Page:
Development of injury prevention materials for people with low literacy skills

Lara B. Trifiletti, Wendy C. Shields, Eileen M. McDonald, Allen R. Walker, Andrea C. Gielen

Research output: Contribution to journalArticlepeer-review

Abstract

Objective: Children living in low income urban environments are at high risk for preventable injuries, which result in thousands of Pediatric Emergency Department (PED) visits every year. The development and evaluation of written injury prevention materials used in a PED-based intervention trial are presented. The purpose is to describe the development of injury prevention materials for people with low literacy skills, and explain literacy and comprehension abilities among a sample of parents from the PED. Methods: Materials were developed using rules of plain language and with consideration of the needs of a low literacy population. Materials were assessed using the Flesch-Kincaid and Suitability Assessment of Materials. Literacy and comprehension abilities in a PED sample were tested using the Rapid Estimate of Adult Literacy in Medicine (REALM) and the Cloze. Results: REALM results for n = 59 parents sampled from the PED indicated that 27% (n = 16) read below 9th grade reading level. Cloze results demonstrate that materials were appropriate for 71% (n = 21) when written for 8th grade reading level and 80% (n = 23) when rewritten for 6th grade reading level. Conclusion: Others designing similar interventions can use these methods to develop interventions for low literacy populations. Practice implications: When developing injury prevention materials for use with PED populations, health professionals should consider reading ability, reading level, content, and design of materials.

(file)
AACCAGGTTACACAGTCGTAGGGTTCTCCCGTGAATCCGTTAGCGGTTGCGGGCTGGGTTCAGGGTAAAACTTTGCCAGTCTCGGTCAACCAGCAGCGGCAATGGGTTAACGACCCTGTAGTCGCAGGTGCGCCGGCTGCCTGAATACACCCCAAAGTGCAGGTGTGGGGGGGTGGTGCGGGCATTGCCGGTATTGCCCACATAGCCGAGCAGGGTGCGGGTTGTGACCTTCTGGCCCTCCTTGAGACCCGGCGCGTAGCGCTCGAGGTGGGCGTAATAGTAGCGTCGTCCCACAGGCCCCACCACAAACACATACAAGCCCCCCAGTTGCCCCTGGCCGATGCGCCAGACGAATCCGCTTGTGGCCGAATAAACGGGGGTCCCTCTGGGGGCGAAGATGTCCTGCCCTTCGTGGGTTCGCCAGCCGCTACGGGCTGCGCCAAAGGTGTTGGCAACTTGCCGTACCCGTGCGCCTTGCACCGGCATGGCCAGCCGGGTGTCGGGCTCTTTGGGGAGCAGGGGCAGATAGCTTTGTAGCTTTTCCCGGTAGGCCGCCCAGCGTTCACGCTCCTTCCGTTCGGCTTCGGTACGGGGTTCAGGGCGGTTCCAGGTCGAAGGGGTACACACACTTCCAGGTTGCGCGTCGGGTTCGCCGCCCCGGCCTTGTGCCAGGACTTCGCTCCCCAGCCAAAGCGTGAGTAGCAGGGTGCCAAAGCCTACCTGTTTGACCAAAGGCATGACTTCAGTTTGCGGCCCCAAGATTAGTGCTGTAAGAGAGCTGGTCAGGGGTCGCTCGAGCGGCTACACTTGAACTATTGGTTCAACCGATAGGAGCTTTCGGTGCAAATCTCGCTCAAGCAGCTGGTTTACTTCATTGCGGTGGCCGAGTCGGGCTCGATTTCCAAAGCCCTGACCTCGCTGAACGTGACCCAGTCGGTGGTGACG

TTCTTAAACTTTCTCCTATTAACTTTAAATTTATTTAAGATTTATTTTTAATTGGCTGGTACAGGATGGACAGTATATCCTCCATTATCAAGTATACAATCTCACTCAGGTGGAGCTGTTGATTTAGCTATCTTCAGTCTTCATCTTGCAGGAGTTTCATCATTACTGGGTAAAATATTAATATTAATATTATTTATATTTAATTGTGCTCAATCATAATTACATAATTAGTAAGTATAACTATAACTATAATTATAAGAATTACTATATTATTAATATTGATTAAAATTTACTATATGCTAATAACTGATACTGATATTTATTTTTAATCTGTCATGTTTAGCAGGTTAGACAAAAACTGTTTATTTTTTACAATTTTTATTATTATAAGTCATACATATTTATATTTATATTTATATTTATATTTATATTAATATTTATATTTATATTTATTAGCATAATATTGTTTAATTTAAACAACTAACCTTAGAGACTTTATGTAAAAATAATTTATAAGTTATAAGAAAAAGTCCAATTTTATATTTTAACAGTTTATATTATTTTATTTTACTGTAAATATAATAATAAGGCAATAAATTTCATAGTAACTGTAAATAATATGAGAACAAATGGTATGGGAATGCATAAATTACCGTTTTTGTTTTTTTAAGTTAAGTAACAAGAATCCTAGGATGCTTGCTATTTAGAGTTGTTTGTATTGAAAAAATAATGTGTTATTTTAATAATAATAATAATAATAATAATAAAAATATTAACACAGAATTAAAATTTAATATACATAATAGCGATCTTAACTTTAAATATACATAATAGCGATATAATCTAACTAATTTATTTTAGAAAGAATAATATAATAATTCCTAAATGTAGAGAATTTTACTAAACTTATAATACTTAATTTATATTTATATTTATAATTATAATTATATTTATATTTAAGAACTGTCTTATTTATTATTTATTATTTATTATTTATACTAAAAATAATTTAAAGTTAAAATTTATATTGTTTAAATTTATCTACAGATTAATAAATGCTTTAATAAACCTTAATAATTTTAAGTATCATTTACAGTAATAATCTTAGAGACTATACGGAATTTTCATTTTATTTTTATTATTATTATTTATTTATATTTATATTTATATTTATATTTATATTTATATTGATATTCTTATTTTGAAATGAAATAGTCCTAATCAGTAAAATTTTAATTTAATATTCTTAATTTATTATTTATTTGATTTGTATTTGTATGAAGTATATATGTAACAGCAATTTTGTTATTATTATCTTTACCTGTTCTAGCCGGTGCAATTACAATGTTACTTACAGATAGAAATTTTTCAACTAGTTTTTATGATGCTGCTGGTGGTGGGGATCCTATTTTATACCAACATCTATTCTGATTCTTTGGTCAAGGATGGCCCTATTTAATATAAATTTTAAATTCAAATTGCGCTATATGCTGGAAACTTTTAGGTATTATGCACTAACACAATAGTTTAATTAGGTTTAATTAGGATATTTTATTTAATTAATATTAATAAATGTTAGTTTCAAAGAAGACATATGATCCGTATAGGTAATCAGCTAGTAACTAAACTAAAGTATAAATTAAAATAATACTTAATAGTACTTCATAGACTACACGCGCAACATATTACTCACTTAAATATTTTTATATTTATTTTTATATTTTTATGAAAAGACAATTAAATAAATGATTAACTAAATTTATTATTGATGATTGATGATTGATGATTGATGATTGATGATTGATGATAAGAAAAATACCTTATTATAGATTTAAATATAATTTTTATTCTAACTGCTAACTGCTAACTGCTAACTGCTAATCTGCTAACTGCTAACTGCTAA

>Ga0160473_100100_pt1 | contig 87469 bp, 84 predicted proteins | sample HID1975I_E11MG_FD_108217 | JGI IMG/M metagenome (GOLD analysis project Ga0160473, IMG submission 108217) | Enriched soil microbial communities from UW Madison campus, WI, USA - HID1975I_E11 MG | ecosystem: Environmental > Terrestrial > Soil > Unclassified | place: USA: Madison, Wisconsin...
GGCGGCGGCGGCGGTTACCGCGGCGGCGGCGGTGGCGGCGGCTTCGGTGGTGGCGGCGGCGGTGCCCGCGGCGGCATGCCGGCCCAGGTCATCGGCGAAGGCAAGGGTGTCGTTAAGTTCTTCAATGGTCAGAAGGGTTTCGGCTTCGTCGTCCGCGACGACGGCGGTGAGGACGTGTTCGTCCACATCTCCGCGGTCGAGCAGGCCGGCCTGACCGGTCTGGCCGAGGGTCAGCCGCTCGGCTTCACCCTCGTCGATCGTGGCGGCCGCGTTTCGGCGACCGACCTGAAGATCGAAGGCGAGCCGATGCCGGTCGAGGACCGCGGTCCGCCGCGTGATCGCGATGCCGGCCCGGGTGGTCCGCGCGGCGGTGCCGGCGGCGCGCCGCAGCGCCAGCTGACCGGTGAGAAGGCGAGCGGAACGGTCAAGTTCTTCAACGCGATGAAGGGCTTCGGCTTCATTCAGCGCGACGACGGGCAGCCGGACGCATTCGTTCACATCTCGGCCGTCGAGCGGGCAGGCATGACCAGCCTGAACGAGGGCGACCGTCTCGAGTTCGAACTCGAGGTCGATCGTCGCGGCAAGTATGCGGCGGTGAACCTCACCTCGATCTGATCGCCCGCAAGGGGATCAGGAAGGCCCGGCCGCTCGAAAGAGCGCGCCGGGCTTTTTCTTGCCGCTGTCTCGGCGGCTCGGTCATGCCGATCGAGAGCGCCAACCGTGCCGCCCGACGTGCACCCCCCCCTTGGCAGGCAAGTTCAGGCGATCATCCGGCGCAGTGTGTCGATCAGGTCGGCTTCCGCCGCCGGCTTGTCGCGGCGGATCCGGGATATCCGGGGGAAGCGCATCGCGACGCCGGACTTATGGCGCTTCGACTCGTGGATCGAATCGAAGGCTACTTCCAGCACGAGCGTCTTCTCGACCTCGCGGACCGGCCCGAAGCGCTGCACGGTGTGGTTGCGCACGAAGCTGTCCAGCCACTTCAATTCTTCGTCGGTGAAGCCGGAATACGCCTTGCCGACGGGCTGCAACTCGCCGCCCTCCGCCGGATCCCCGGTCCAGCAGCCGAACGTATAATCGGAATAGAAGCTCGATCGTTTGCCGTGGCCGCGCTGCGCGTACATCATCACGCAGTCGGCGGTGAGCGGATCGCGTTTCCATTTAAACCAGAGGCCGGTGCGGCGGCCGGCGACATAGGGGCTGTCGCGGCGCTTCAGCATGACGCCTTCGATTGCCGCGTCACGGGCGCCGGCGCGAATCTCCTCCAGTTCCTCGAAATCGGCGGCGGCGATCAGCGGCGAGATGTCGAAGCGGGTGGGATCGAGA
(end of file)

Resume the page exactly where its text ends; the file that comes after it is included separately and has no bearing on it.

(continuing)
Original languageEnglish (US)
Pages (from-to)119-127
Number of pages9
JournalPatient Education and Counseling
Volume64
Issue number1-3
DOIs
StatePublished - Dec 1 2006

Keywords

  • Children
  • Cloze
  • Emergency Department
  • FK
  • Injury prevention
  • Literacy
  • Materials development
  • Pediatric
  • SAM
  • Urban

ASJC Scopus subject areas

  • Medicine(all)

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